For more detailed personal taxation information, refer to: KPMG’s Thinking Beyond Borders
Australia has agreed Social Security Treaties with:
|Croatia||Greece||Korea (Republic of)||Norway||Switzerland|
Social Security Treaties have been agreed with Estonia (expected to start in 2017 subject legislation).
FBT is a separate tax payable by employers on the value of certain benefits that have been provided to their employees (or to associates of these employees) in respect of their employment. The tax, which is deductible in calculating the employer’s taxable income, is imposed at the rate of 46.5 percent on the total grossed-up value of fringe benefits provided to employees or associates. The gross-up is intended to eliminate any difference in the overall tax burden on cash salary and wages versus fringe benefits.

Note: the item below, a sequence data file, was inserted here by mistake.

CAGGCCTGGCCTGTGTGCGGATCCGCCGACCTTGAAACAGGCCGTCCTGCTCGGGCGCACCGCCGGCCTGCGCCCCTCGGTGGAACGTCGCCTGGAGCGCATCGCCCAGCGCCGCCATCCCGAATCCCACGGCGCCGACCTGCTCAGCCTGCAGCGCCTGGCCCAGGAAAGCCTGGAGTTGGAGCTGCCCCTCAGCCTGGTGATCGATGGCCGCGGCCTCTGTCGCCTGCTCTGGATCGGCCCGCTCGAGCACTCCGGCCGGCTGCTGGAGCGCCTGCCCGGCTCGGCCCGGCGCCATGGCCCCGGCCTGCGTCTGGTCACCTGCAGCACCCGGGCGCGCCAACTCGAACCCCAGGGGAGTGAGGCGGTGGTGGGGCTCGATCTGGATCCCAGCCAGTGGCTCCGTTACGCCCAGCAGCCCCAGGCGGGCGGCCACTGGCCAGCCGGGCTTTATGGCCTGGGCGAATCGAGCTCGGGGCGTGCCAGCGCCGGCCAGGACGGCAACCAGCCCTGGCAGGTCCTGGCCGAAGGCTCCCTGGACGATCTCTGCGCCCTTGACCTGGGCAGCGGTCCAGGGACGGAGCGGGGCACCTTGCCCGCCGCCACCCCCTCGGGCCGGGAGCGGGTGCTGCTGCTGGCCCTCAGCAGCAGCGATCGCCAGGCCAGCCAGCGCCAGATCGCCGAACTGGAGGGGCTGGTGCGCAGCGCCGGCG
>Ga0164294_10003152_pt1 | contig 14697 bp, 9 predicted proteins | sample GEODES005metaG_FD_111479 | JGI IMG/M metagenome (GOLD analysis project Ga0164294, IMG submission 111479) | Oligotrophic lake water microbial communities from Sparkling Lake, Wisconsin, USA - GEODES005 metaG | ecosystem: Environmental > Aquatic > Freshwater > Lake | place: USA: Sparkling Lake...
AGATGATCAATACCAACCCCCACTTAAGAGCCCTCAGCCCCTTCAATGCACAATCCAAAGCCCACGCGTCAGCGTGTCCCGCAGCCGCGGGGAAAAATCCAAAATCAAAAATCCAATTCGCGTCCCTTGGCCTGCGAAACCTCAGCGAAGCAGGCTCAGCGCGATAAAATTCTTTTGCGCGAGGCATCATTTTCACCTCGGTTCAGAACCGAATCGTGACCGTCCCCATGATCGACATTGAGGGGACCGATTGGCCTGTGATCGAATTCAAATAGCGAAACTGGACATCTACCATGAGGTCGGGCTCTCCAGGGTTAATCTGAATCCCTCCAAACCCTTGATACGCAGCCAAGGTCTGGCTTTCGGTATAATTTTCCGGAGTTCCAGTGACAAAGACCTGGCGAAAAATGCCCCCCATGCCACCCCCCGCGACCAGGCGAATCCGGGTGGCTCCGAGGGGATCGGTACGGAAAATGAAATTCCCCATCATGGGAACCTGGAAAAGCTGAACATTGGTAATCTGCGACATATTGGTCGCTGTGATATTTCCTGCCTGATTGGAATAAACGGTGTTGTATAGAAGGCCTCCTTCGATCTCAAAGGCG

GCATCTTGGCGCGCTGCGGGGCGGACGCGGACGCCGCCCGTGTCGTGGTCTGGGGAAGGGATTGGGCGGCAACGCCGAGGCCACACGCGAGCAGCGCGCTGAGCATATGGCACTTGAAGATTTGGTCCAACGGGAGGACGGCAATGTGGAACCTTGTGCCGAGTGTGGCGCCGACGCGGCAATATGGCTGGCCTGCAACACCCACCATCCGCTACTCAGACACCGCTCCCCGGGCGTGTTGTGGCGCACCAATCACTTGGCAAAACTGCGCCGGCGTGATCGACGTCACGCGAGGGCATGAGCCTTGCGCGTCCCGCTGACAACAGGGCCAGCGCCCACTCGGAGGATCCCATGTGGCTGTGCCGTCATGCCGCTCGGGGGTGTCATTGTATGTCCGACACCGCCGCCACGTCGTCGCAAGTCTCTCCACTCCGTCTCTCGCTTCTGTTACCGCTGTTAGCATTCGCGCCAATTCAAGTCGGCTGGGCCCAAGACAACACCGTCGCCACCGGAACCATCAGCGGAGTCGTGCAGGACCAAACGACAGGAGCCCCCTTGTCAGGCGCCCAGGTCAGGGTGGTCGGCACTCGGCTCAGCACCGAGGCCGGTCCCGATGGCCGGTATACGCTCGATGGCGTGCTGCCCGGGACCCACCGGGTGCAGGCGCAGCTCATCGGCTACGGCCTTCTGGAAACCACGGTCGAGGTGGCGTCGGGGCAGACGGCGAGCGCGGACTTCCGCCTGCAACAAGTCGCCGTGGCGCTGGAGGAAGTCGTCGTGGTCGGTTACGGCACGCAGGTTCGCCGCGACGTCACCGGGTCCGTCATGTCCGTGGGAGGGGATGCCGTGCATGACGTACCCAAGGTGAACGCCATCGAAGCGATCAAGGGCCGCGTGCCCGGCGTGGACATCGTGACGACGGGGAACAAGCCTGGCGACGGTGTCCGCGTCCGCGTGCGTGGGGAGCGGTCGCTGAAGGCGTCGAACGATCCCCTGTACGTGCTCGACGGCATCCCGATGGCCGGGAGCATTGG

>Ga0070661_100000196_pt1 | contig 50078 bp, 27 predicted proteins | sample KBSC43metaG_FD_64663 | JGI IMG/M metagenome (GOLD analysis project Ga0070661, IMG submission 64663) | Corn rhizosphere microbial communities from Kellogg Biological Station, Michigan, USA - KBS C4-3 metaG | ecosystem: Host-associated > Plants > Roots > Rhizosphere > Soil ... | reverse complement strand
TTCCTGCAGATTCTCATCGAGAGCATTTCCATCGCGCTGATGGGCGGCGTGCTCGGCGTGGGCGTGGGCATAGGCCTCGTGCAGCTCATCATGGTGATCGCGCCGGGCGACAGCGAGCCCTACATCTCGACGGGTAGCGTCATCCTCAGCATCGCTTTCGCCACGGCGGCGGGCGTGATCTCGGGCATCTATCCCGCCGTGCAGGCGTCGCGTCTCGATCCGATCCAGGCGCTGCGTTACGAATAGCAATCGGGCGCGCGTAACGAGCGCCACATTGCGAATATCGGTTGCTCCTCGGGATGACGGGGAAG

FBT is typically levied on benefits such as employer-provided cars, free or low interest loans, free or subsidized residential accommodation or board, free or discounted goods and services, meals and expenses paid on behalf of an employee.
All goods imported into Australia must be reported to the Australian Customs and Border Protection Service (Customs) and are subject to customs duties. Customs duty is generally calculated as an ad valorem (percentage) rate of the customs value of the goods.
Most imported goods attract a duty rate of between 0 percent-5 percent of the customs value. The exception to this is goods such as alcohol, tobacco products, textiles, clothing and footwear which have significantly higher rates of customs duty.